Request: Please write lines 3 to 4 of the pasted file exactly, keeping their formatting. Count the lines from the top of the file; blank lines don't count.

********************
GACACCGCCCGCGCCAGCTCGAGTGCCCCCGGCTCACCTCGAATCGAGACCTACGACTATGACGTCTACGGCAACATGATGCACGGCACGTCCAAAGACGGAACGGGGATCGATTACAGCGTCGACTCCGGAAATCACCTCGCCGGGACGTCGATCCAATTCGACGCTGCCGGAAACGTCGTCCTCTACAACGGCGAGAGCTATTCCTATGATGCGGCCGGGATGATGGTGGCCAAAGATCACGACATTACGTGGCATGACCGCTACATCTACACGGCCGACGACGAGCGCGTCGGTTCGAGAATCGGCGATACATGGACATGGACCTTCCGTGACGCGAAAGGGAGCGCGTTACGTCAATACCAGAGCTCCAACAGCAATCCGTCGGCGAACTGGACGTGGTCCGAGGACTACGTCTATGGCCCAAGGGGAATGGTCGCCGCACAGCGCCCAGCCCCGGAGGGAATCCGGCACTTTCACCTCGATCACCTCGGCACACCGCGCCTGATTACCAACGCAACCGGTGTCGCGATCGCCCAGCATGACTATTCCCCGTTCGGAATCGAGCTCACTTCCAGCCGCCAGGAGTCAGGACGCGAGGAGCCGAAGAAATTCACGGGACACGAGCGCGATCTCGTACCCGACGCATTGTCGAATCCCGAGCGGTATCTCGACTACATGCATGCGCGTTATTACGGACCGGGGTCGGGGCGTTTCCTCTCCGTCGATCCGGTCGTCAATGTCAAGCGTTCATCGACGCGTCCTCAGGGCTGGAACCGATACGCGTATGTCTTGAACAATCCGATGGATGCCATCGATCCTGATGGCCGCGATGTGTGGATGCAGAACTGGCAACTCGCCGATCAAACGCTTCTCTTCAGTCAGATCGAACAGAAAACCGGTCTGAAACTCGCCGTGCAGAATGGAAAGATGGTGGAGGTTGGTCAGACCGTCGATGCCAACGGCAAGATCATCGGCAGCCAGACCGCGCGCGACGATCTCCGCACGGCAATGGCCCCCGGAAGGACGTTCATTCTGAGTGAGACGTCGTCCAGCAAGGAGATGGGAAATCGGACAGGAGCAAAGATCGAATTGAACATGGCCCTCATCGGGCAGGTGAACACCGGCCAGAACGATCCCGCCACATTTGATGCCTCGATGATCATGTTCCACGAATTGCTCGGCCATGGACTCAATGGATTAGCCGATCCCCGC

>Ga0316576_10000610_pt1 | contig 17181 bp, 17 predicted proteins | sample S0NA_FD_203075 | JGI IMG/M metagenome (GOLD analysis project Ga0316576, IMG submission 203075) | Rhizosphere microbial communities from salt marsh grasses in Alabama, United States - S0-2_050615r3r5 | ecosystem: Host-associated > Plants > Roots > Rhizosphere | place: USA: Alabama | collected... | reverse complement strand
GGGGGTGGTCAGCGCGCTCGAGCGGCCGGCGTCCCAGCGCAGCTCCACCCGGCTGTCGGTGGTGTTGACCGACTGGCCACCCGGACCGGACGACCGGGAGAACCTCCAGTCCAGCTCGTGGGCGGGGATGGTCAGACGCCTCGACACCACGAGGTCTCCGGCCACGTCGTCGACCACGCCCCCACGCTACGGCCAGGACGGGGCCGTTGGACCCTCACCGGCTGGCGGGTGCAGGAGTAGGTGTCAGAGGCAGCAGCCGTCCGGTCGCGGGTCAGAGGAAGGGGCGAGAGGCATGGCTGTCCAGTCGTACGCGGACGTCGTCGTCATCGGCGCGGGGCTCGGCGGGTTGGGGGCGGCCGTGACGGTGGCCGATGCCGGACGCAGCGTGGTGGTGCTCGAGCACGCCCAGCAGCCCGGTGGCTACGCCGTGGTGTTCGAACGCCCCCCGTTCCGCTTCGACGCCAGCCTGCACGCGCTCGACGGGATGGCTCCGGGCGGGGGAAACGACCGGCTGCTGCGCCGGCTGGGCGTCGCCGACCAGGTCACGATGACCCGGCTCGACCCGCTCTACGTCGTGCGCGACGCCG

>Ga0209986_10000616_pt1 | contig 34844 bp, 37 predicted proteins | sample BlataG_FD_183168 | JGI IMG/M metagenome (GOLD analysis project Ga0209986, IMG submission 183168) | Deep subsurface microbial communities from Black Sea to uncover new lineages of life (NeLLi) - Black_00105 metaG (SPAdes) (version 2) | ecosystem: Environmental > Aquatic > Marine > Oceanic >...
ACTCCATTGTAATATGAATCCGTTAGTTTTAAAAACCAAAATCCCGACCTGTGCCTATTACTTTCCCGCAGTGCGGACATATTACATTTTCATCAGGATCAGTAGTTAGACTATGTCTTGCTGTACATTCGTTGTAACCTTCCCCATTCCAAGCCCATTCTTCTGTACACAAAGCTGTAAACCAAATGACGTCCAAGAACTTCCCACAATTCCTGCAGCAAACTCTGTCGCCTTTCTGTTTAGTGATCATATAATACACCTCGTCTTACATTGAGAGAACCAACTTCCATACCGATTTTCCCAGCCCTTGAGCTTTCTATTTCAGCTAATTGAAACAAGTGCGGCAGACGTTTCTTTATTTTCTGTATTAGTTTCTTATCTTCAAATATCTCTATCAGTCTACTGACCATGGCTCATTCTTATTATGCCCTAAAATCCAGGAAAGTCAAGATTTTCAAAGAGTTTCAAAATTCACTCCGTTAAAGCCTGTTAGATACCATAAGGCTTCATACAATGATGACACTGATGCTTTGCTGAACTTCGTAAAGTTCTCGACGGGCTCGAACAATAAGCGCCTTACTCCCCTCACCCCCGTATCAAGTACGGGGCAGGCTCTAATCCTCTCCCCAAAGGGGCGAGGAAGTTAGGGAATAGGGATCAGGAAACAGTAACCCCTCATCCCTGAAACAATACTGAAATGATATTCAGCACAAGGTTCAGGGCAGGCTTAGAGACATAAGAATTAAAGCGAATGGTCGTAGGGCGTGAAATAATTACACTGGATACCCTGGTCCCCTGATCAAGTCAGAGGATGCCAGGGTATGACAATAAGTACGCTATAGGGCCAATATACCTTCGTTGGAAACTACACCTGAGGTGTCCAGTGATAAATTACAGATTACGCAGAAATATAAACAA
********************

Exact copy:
GGGGGTGGTCAGCGCGCTCGAGCGGCCGGCGTCCCAGCGCAGCTCCACCCGGCTGTCGGTGGTGTTGACCGACTGGCCACCCGGACCGGACGACCGGGAGAACCTCCAGTCCAGCTCGTGGGCGGGGATGGTCAGACGCCTCGACACCACGAGGTCTCCGGCCACGTCGTCGACCACGCCCCCACGCTACGGCCAGGACGGGGCCGTTGGACCCTCACCGGCTGGCGGGTGCAGGAGTAGGTGTCAGAGGCAGCAGCCGTCCGGTCGCGGGTCAGAGGAAGGGGCGAGAGGCATGGCTGTCCAGTCGTACGCGGACGTCGTCGTCATCGGCGCGGGGCTCGGCGGGTTGGGGGCGGCCGTGACGGTGGCCGATGCCGGACGCAGCGTGGTGGTGCTCGAGCACGCCCAGCAGCCCGGTGGCTACGCCGTGGTGTTCGAACGCCCCCCGTTCCGCTTCGACGCCAGCCTGCACGCGCTCGACGGGATGGCTCCGGGCGGGGGAAACGACCGGCTGCTGCGCCGGCTGGGCGTCGCCGACCAGGTCACGATGACCCGGCTCGACCCGCTCTACGTCGTGCGCGACGCCG

>Ga0209986_10000616_pt1 | contig 34844 bp, 37 predicted proteins | sample BlataG_FD_183168 | JGI IMG/M metagenome (GOLD analysis project Ga0209986, IMG submission 183168) | Deep subsurface microbial communities from Black Sea to uncover new lineages of life (NeLLi) - Black_00105 metaG (SPAdes) (version 2) | ecosystem: Environmental > Aquatic > Marine > Oceanic >...